Is It Allergies, a Cold or Sinusitis?
Your nose is congested and it’s hard to breathe. Thick mucus irritates the back of your throat. Your face, head and even your teeth hurt from the pressure. You’re losing your sense of smell and taste. You’re incredibly tired and irritable. You think that it must be yet another cold or allergy attack again this year. You take allergy or cold medicines to relieve your symptoms but they don’t help. Finally, you see your primary care physician or general practitioner.
After listening to your history of symptoms and conducting an exam the doctor says you have acute sinusitis, which is a temporary inflammation of the sinus lining that is caused by a bacterial infection and commonly called a sinus infection. Your doctor may recommend saline nasal sprays, antibiotics, nasal steroid sprays, decongestants and over‐the‐counter pain relievers to help relieve the condition. However, if you experience symptoms for longer than 12 weeks you could have chronic sinusitis.
The Treatment of Chronic Sinusitis
If chronic sinusitis is suspected, your doctor most likely will refer you to an Ear, Nose and Throat (ENT) physician (an otolaryngology specialist). The ENT physician uses several methods to help screen for chronic sinusitis: visual inspection, nasal endoscopy, CT scan, or nasal and sinus cultures. After diagnosing chronic sinusitis and identifying a possible cause, your ENT will often begin with medical management which may include: Decongestants, Nasal steroids, Antibiotics, Mucus thinning drugs and/or Oral steroids.
Healthcare professionals often find it difficult to treat the majority of chronic sinusitis sufferers with medication. In fact, it is estimated that up to 60 percent of chronic sinusitis sufferers are not successfully treated with medication. Patients who do not respond well to medications become candidates for conventional sinus surgery, which is known as functional endoscopic sinus surgery (FESS). Since the 1980s, FESS has been the standard of care for sinus surgery. FESS aims to clear blocked sinuses and restore normal sinus drainage by removing bone and tissue to enlarge the sinus opening, which may lead to pain, scarring and bleeding.
However, conventional sinus surgery no longer has to be the only option for chronic sinusitis patients who are not responding well to medications. Balloon Sinuplasty™ is a breakthrough procedure that relieves the pain and pressure associated with chronic sinusitis. It is used by surgeons to safely and effectively treat chronic sinusitis patients who are not responding well to medications and are seeking relief from uncomfortable and painful sinusitis symptoms. The procedure is less invasive than traditional sinus surgery. It allows most patients to return to normal activities quickly. With Balloon Sinuplasty, a specially‐designed catheter is inserted into the nose to reach the inflamed sinus cavity. A small balloon is slowly inflated, which widens and restructures the walls of the sinus passage, helping to drain mucus from the blocked sinus and restore normal sinus drainage without cutting and with minimal bleeding. This approach also preserves the natural structure of the sinuses.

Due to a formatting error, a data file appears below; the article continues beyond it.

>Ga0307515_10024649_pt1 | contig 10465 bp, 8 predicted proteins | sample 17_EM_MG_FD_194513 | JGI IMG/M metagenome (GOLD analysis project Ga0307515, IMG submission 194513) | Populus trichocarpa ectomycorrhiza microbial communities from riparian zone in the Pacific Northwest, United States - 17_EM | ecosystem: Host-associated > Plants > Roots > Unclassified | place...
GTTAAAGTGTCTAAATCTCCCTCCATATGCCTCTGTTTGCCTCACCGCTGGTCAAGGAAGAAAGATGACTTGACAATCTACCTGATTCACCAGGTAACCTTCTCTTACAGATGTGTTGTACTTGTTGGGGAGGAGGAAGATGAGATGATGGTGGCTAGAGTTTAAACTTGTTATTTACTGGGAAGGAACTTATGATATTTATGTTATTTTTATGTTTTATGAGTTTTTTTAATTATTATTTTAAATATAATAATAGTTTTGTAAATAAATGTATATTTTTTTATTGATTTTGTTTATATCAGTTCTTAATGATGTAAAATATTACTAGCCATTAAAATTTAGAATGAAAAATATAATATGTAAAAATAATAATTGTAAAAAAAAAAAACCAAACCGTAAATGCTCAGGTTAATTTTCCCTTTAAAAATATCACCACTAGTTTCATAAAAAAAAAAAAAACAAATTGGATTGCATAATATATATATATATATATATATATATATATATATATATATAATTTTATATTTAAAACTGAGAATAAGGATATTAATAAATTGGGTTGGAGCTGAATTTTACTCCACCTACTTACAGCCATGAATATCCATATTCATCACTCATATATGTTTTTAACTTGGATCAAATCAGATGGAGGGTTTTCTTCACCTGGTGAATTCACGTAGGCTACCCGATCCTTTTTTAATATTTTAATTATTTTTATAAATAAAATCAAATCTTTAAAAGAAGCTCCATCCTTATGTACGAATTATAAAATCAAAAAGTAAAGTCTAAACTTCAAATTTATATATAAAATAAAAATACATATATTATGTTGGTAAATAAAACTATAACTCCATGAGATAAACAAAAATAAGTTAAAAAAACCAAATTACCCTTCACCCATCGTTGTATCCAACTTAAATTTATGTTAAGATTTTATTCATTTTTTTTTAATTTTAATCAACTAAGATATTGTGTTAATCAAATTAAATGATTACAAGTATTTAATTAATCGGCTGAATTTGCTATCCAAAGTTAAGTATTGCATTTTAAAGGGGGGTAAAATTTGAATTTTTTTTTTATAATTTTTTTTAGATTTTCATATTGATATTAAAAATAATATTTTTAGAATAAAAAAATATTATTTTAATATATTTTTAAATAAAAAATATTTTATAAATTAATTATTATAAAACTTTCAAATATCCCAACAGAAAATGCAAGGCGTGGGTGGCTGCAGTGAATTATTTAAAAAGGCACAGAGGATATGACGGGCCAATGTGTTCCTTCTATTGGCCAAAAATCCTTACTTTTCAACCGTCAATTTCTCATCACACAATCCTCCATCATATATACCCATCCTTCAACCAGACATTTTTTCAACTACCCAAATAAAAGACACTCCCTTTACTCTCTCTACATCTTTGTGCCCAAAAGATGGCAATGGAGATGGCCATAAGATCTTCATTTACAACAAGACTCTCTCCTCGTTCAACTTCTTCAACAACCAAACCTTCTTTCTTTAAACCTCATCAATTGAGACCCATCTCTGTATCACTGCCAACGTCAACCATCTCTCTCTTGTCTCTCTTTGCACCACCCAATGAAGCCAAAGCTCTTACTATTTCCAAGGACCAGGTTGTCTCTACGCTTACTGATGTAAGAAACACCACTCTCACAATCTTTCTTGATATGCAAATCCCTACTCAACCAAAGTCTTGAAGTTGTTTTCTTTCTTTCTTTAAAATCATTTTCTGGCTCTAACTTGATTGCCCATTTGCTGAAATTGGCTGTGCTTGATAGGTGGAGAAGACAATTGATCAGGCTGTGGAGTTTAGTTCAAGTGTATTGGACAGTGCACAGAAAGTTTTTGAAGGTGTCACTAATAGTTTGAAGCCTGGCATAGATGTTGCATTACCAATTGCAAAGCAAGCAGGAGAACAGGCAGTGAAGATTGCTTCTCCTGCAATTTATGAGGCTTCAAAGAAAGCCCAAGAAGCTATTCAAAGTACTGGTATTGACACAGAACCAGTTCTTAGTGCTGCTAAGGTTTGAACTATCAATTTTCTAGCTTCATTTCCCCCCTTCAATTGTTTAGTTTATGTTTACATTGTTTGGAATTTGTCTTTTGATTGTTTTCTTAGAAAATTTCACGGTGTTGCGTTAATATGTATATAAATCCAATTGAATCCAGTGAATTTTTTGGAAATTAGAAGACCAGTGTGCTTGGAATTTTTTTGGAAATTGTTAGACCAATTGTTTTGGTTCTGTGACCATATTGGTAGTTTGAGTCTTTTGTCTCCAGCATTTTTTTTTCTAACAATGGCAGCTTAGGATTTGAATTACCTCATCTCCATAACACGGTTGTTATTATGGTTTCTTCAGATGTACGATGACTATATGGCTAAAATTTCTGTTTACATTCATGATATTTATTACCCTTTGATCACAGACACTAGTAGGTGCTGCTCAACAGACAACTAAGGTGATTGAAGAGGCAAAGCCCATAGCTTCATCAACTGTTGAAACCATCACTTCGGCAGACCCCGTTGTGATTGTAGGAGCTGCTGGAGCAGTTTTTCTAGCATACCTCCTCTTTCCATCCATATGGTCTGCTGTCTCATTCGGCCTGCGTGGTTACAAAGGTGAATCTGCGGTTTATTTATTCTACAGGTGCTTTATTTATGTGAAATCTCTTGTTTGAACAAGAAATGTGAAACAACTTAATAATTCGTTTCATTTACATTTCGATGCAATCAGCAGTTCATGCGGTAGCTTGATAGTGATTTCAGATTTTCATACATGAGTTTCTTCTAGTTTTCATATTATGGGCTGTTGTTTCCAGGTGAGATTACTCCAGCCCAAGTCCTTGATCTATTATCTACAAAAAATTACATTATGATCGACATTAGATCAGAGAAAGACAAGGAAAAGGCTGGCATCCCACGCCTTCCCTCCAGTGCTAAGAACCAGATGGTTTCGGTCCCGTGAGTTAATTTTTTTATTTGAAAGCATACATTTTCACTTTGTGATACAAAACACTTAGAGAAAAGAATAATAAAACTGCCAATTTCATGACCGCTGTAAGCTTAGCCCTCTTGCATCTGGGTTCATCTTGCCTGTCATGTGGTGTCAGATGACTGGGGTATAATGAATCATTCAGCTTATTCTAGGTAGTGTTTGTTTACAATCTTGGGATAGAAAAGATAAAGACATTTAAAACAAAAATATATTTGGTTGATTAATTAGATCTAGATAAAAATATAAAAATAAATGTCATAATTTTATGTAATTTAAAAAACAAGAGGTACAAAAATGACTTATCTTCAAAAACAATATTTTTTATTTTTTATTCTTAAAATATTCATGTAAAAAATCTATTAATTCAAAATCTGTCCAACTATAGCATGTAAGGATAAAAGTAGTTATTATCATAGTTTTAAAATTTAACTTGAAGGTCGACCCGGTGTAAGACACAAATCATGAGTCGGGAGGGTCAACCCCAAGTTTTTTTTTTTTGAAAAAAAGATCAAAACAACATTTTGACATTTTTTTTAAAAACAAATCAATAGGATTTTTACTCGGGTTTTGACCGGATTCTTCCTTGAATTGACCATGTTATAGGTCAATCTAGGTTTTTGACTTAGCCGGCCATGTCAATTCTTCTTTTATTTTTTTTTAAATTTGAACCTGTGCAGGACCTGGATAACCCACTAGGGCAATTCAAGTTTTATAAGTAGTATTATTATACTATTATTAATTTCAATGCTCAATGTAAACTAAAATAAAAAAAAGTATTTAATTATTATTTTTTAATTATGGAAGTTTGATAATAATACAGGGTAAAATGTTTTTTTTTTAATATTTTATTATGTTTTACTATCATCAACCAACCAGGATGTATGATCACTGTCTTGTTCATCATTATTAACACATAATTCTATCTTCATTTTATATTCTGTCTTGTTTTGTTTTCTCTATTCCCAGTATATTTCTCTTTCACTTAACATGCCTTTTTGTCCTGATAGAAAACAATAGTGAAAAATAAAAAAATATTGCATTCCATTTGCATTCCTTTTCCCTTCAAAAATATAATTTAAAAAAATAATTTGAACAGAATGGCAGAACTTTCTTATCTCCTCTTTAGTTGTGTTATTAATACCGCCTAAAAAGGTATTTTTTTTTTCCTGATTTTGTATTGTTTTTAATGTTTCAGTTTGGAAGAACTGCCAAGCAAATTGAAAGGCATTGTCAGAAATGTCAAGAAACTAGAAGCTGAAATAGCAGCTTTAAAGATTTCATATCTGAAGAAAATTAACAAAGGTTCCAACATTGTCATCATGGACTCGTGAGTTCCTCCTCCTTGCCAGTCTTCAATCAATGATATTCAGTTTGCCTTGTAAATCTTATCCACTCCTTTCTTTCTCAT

Balloon Sinuplasty is performed under general anesthesia in an outpatient setting; however, some surgeons are choosing to treat certain patients in their office under local anesthesia. The reported complication rate for Balloon Sinuplasty is low. Patients who suffer from chronic sinusitis and are not responding well to medications may benefit from seeing an Ear, Nose and Throat (ENT) physician who performs Balloon Sinuplasty to determine if the procedure is right for them. Most insurance companies and Medicare provide coverage for Balloon Sinuplasty.
Click here for more information about Balloon Sinuplasty
To learn more about chronic sinusitis, visit the American Academy of Otolaryngology ‐ Head and Neck Surgery (www.entnet.org).
Balloon Sinuplasty is intended for use by or under the direction of a doctor. There are associated risks, including tissue and mucosal trauma, infection, or possible optic injury. Interested individuals should speak with their doctor about the risks and benefits and to determine whether Balloon Sinuplasty is right for them.